Ahead of the European Parliament’s voting on the COVID-19 ‘Digital Green Certificates’.
Via Belfast lawyer Ciarán McCollum (full article at link below)
Freedom of movement is perhaps the European Union’s most cherished achievement, certainly among northerners seeking a visa-free sun holiday. In my home of Northern Ireland, with our ever-fragile cross-border peace agreement, we have a special appreciation for the importance of keeping borders open.
The recent EU threat to impose a ‘vaccine border’ between Northern Ireland and the Republic imperilled that peace. The EU can’t afford another blunder on borders, so it’s in its own interest that the DGC does what it says on the tin.
However a cursory glance at the contents suggests a case of mislabeling or at least a lack of legal certainty.
The commission assures us that the DGC will not restore (or entrench) border controls. But “universal framework” can only be read as a euphemism for checks within the Schengen zone. It is article 3 of the DGC that creates certificates of vaccination, testing and immunity.
Border guards will have to inspect these.
As it’s put in Article 3(1), there will be “cross-border verification”, performed by the member state “authorities” mentioned in Article 9(2). In the absence of such checks, the certificates would be useless and the “universal framework” would not exist.
With vaccinated Europeans travellers separated from non-vaccinated, infected from non-infected, and immune from non-immune—the DGC, if applied, would be a guarantee of discrimination within the EU.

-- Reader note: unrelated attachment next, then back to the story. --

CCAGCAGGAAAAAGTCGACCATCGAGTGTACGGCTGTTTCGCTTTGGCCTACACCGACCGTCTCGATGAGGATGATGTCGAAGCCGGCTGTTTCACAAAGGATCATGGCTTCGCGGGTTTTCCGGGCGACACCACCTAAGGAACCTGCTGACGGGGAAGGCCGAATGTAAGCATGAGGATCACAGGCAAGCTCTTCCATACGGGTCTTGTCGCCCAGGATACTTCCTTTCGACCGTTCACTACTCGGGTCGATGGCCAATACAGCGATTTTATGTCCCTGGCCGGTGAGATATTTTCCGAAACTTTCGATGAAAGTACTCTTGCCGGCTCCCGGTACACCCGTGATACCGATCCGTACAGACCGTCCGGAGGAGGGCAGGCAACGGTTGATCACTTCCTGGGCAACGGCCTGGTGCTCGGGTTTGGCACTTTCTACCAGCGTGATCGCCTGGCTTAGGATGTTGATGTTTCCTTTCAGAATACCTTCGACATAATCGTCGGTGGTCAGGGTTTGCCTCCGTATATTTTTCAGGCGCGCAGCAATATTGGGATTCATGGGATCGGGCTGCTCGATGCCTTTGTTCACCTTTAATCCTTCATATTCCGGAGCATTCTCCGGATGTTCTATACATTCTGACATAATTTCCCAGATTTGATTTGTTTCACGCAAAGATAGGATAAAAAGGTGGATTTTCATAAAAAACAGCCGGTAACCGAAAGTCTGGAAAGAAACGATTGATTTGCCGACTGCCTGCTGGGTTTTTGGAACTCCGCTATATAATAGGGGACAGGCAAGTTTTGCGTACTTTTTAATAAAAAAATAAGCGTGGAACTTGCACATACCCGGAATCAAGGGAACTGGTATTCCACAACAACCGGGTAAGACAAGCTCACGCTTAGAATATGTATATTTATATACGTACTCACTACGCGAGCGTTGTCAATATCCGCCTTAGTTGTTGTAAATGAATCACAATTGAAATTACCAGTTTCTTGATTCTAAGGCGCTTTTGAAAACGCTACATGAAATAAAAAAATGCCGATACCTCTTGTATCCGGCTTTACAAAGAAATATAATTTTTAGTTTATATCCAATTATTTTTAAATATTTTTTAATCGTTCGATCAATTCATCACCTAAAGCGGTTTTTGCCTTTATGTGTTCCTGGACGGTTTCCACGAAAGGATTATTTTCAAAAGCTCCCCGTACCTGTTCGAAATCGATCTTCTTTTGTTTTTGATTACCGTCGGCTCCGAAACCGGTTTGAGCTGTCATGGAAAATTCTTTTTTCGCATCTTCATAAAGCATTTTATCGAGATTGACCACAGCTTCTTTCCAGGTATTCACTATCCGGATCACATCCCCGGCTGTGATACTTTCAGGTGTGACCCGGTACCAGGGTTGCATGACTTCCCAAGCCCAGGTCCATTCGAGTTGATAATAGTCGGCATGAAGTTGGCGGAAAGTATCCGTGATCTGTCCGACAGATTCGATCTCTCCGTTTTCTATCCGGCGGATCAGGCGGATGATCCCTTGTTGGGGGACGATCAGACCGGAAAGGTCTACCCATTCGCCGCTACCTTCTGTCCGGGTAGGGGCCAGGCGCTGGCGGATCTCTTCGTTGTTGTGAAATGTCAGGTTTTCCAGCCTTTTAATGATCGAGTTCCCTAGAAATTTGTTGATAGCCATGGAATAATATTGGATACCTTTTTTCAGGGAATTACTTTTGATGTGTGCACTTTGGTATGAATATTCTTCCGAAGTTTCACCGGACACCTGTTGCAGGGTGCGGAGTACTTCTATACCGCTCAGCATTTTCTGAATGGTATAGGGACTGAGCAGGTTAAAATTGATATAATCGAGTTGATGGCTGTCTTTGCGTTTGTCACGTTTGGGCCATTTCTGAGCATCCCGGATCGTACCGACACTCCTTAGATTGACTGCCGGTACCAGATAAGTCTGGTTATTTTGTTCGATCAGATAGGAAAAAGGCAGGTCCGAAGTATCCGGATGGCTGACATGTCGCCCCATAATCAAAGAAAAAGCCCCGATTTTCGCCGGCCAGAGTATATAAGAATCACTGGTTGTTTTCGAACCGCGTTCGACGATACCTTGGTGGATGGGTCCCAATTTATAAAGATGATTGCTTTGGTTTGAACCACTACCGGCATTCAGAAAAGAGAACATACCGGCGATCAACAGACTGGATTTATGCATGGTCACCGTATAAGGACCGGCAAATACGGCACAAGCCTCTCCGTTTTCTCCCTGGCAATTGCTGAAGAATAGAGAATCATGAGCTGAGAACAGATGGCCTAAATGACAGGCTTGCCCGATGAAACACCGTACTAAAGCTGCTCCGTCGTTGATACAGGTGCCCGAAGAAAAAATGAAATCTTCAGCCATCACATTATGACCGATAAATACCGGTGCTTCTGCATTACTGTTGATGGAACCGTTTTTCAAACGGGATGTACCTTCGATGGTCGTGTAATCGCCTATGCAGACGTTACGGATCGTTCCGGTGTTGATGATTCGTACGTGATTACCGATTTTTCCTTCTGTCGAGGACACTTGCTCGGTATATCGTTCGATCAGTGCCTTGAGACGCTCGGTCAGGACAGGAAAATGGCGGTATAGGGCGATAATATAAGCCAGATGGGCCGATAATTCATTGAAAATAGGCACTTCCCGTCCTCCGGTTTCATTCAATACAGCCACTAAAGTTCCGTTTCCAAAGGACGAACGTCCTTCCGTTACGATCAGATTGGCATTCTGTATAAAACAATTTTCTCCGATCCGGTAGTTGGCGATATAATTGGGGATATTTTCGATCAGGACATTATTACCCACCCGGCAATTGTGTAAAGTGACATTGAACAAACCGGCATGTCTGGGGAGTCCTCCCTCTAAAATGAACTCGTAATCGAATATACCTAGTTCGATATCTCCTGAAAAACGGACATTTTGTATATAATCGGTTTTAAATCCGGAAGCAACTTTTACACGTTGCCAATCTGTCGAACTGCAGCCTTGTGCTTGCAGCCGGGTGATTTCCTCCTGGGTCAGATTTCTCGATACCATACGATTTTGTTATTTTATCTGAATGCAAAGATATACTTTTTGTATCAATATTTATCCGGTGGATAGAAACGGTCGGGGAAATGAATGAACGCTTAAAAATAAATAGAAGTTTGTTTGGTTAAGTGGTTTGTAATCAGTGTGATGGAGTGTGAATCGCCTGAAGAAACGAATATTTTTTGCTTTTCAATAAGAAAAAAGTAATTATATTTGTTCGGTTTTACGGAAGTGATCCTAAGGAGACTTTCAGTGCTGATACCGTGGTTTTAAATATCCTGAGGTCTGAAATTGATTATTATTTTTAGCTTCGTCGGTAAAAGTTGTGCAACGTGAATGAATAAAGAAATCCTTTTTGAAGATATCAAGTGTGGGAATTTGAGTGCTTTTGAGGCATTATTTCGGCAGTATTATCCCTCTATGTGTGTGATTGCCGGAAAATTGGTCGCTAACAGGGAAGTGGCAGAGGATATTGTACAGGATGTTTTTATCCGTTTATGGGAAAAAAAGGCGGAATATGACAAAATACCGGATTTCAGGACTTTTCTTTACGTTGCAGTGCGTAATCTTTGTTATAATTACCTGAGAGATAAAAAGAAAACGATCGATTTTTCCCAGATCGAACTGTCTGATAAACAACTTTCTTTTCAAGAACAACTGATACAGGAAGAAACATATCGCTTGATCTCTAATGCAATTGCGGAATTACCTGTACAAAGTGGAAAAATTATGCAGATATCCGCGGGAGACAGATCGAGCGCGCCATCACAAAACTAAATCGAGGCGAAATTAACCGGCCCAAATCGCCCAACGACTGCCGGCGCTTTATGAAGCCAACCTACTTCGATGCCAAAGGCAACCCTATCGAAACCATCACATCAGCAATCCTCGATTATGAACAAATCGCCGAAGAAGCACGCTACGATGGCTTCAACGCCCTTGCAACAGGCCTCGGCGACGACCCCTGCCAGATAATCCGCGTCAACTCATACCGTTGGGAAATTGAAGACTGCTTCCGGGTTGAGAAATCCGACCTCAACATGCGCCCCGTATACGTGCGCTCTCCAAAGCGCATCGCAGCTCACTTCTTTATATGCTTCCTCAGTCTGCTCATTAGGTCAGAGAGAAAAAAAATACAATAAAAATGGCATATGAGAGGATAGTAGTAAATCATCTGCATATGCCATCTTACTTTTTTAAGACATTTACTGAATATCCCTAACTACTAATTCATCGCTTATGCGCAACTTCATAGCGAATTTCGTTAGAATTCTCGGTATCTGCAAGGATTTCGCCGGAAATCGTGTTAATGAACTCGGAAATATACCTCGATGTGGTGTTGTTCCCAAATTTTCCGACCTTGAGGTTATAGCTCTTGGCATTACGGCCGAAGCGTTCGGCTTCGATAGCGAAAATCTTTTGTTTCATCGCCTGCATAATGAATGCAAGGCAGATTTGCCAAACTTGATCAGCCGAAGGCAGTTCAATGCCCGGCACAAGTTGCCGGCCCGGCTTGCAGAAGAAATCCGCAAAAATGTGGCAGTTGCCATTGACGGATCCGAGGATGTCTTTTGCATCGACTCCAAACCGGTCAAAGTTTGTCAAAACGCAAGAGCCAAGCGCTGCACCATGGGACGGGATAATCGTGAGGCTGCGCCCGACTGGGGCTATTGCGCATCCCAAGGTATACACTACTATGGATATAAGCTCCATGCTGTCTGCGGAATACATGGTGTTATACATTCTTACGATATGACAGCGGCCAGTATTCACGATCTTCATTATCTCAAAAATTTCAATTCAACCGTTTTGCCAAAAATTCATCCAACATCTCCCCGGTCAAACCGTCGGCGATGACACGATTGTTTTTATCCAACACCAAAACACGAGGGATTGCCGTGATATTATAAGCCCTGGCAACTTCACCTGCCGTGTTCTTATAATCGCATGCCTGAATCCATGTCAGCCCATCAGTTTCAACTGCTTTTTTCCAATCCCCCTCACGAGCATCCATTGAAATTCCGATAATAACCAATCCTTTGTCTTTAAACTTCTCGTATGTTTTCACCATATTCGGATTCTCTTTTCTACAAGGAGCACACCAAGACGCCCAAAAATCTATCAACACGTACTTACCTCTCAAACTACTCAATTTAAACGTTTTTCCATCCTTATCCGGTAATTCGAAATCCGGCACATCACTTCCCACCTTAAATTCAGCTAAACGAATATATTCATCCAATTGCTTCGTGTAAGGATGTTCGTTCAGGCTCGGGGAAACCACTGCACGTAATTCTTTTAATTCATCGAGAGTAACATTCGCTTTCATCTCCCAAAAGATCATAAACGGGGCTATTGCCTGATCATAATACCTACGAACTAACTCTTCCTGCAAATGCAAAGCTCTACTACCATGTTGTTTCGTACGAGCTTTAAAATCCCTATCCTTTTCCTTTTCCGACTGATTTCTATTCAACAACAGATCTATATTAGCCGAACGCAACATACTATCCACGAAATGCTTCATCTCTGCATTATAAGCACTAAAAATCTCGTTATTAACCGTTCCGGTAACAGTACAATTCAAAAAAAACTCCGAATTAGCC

This is simply not permissable under the Schengen Code. Chapter II of the Schengen Borders Code allows for the temporary reintroduction of internal borders in some circumstances, but that does not include a public health emergency.
The whole endeavour is even more absurd if one acknowledges the scientific certainty that being vaccinated does not mean that one cannot be a carrier of the virus, nor infect others.
…The explanatory memorandum calls freedom of movement one of the EU’s “most cherished achievements” and a “driver of its economy”.
It is also a driver of peace in my home. The Northern Irish remain citizens of Europe without the Union, and will not accept being checked upon entry into what about a million of them consider their home: the neighbouring member state of Ireland. The prospect of violence is terrible.
Despite these risks and contrary to the recently introduced Better Regulation Rules, the DGC controls are being rushed through with nary a cost–benefit analysis, impact assessment or public consultation—and with limited parliamentary debate….(more at link below).
Ciarán McCollum is a Northern Irish barrister, advising on European law.